During this year commemorating the declaration in 1870 of Saint Joseph Patron of the Universal Church many people are revisiting sources of their devotion to the foster father of Jesus.  We hear praise for Our Holy Mother Saint Teresa of Jesus for having stirred up practical devotion for Saint Joseph in the “modern” age, that is, in the period of church history that ran between the Middle Ages and our current era.

A contemporary of ours (she died less than a century ago in 1942 and was a devoted daughter of Saint Teresa too) has left us an entire poem about the head of the Holy Family.  Saint Teresa Benedicta of the Cross composed three stanzas to strengthen reliance on Joseph during troubled times as suggested by Saint Teresa.

Stein wrote it as a namesday gift to her former Cologne prioress, Mother Josefa Wery, for the feast of Saint Joseph March 19, 1939, and the fervor of those lines cannot be missed. A somewhat neglected fact in her story is the chapel of the Carmel she entered in the Lindenthal neighborhood of Cologne in 1933: it was dedicated to Saint Joseph, and the monastery’s patron was the Infant Jesus of Prague. (As the community’s buildings were destroyed by an air raid in World War II, we think more often of the present monastery re-founded east of it in Cologne dedicated to Our Lady Queen of Peace.)

She might have taken the time to add this prayer in verse to her other poetic pieces also because of her Jewish heritage.  Joseph, after all, was considered the “last of the patriarchs”, and trained Jesus in his religious formation as he grew in age, wisdom, and grace. Without any particular data to prove this, one might imagine that young Edith Stein must have felt the absence of her own father’s loving support due to his startling death from sunstroke some months before her second birthday. Perhaps she took to writing her poem all the more for that absence (“Benevolent and mild like any father’s eye”) however much she appreciated her mother, provider of so much kind guidance to the Benjamin of the family in her formative years.

May this translation, done by Sister Josephine Koeppel O.C.D., add to the reader’s devotion and appreciation for Joseph of Nazareth, and deepen the richness of this year when we pay him tribute for the help we expect from him. We might want to redouble our prayers of petition as the pandemic continues to afflict humankind.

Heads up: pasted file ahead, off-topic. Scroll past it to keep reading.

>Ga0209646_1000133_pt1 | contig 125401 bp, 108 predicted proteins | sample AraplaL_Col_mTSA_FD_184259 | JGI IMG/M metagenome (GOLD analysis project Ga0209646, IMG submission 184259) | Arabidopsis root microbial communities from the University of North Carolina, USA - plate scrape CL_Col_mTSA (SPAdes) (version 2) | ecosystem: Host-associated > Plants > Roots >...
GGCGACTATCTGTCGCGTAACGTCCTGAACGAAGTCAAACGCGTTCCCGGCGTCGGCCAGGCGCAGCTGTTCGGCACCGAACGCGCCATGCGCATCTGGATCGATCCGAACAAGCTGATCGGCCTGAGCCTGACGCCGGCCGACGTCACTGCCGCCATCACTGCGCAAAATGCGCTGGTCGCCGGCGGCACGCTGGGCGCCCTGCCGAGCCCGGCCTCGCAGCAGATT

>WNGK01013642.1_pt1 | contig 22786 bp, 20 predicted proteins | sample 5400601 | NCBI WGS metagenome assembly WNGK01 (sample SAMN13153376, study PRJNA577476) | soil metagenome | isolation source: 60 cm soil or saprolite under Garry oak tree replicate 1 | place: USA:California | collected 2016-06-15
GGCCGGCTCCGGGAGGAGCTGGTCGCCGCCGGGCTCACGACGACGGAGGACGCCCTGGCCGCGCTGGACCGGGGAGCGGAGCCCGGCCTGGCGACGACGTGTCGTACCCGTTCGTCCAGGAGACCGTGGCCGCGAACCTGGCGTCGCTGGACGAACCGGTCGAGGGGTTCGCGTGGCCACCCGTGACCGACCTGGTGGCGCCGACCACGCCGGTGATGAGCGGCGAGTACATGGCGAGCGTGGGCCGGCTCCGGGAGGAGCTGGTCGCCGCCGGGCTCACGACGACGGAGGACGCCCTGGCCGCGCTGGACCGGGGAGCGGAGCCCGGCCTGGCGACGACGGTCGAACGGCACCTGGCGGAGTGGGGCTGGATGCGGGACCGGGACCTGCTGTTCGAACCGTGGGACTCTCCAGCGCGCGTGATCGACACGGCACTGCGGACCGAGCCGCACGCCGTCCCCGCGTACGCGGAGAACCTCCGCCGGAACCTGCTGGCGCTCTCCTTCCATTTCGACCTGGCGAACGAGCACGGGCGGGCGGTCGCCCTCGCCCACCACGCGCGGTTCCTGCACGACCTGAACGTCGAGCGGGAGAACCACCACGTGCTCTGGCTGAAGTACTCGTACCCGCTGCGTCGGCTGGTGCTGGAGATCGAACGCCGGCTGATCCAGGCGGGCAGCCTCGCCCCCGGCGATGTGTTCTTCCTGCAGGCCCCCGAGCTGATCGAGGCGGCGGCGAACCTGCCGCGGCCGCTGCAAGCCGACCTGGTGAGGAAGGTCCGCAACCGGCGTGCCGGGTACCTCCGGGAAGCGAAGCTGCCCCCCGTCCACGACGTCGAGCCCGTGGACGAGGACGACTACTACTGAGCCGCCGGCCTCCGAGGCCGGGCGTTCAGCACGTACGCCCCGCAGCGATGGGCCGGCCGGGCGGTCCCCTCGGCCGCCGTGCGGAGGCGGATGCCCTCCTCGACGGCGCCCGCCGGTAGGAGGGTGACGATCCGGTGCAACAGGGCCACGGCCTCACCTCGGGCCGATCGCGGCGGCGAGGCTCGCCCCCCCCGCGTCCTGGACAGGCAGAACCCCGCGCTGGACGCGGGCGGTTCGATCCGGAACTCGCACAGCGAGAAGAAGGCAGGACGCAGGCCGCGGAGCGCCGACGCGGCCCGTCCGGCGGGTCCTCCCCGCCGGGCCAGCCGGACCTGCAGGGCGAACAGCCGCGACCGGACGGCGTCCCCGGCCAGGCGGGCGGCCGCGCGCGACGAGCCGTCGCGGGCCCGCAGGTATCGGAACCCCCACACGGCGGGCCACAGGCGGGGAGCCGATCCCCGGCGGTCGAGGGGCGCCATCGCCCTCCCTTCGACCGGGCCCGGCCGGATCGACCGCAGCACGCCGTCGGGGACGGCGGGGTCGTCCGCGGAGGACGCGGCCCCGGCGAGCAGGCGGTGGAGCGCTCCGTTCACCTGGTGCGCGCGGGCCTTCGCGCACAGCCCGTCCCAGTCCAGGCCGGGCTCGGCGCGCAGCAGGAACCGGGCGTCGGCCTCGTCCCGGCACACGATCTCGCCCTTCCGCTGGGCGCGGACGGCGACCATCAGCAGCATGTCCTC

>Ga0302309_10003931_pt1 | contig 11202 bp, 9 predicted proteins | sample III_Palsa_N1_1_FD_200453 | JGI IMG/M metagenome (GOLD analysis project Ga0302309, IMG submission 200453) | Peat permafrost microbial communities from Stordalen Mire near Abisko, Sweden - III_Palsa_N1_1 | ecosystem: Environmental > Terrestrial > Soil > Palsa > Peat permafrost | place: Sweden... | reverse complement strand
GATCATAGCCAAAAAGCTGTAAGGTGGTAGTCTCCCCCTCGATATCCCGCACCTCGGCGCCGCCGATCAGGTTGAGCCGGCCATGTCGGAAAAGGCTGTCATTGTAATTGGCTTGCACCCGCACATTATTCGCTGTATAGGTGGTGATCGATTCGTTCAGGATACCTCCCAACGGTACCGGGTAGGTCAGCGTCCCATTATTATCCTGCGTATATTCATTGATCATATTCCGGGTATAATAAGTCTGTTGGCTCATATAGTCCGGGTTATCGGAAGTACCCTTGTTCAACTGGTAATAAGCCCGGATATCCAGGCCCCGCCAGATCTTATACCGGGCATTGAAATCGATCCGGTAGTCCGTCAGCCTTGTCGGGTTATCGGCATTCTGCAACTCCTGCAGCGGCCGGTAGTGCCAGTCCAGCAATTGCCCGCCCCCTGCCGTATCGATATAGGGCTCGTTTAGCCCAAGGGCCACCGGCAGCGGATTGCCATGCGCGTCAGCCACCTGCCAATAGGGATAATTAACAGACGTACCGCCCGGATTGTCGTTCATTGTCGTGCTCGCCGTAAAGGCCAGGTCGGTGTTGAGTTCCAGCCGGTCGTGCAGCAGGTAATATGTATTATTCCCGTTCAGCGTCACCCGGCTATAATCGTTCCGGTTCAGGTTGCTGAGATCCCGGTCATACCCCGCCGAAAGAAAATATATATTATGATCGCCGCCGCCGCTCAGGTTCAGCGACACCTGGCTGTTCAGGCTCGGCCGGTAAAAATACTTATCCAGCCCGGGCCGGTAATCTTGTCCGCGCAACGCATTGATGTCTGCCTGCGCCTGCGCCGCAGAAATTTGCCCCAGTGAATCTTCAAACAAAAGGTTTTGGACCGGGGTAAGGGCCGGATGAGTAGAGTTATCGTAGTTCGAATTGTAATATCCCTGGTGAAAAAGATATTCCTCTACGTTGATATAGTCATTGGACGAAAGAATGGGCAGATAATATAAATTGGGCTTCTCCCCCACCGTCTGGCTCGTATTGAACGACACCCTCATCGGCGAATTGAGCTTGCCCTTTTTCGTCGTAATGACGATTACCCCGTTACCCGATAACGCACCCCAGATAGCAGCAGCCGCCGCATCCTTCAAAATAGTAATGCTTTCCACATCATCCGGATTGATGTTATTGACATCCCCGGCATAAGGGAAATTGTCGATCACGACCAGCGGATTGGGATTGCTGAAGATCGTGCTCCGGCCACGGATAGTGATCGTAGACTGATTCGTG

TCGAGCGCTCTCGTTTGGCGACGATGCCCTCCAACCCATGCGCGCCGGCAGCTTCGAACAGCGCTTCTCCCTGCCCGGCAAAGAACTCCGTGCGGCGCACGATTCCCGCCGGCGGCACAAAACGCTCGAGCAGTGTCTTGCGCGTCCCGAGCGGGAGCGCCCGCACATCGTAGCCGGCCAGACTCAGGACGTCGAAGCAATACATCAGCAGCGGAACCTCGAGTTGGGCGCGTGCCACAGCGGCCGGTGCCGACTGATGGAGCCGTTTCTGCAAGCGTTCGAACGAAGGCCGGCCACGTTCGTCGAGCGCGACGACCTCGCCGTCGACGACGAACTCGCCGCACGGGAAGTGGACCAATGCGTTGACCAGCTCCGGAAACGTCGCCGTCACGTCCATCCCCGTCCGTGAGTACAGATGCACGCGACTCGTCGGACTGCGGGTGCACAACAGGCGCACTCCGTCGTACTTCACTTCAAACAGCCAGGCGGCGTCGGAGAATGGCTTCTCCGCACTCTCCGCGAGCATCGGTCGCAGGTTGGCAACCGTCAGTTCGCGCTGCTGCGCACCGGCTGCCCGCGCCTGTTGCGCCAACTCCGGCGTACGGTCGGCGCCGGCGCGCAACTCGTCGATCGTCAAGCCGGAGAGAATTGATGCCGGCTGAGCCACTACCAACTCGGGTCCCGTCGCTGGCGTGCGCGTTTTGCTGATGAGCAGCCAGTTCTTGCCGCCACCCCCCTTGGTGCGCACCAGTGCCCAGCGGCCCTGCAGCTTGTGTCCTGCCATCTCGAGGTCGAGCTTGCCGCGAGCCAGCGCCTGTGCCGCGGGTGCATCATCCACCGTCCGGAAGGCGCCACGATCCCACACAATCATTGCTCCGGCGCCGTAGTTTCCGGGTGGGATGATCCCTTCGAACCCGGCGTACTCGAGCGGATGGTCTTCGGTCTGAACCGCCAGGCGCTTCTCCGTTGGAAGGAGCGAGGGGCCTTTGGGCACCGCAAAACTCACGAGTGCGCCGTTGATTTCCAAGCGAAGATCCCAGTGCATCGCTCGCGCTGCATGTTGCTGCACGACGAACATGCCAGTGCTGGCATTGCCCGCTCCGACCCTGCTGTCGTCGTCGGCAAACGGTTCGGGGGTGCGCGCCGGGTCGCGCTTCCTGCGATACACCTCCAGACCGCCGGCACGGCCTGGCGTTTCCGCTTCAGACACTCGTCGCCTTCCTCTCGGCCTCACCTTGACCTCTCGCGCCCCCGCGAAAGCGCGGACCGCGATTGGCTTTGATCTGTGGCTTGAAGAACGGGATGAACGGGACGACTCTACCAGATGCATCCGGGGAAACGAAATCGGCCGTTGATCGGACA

As he is patron saint of the sick and dying we include a photo taken of a special stained glass window in our monastery chapel in Washington, DC. Joseph assists Saint Teresa in her suffering state, she who entrusted many a cause to him.

SAINT JOSEPH, CARE!

Dark and heavy, the heavens loom o’er us.
Is night to be eternal, and light ne’er ours again?
Has our Father above turned ‘way from us?
As by a nightmare’s throttling,
Our hearts are choked from need,
Is there no savior, near or far, who knows to help?
Behold, triumphantly, a beam bursts through the clouds.
With friendly gleam, a tiny star peers down,
Benevolent and mild like any father’s eye.
And so I take all that affrights us;
Raise, and lay it into those steadfast hands.
Receive it all—
Saint Joseph, care!

 

Furious the storms that rage across the lands.
Oaks whose deep roots sank into earth’s own heart,
Whose crowns soared proudly up to heav’n,
Lie now uprooted, rent asunder—
Horror, despoilment, round about.
Does not the storm shake faith’s foundations?
And will her sacred pillars break?
Weak are our arms—who’s to support them?
Pleading, we raise our hands to you:
You are like Abraham, faith’s own father,
Stalwart in child’s simplicity,
and capable of wonders,
In power of obedience, and of pure intent,
Protector of new Cov’nant’s holy temple
Keep it safe—
Saint Joseph, care!

 

When we must journey into foreign lands,
And door to door, our shelter seek,
Walk then before us as our trusty guide.
You who companioned, once, the Virgin purest,
You, the Child-God’s trustworthy, caring Father,
Bethl’em and Nazareth, Egypt, as well, shall be
A home for us, if you but tarry, too.
For where you are, there Heaven’s blessing rests.
Childlike we pace our steps by yours,
Cling to your hands in perfect trust:
Be you, yourself, our home:
Saint Joseph, care!

Text and photo Fr. John Sullivan, O.C.D.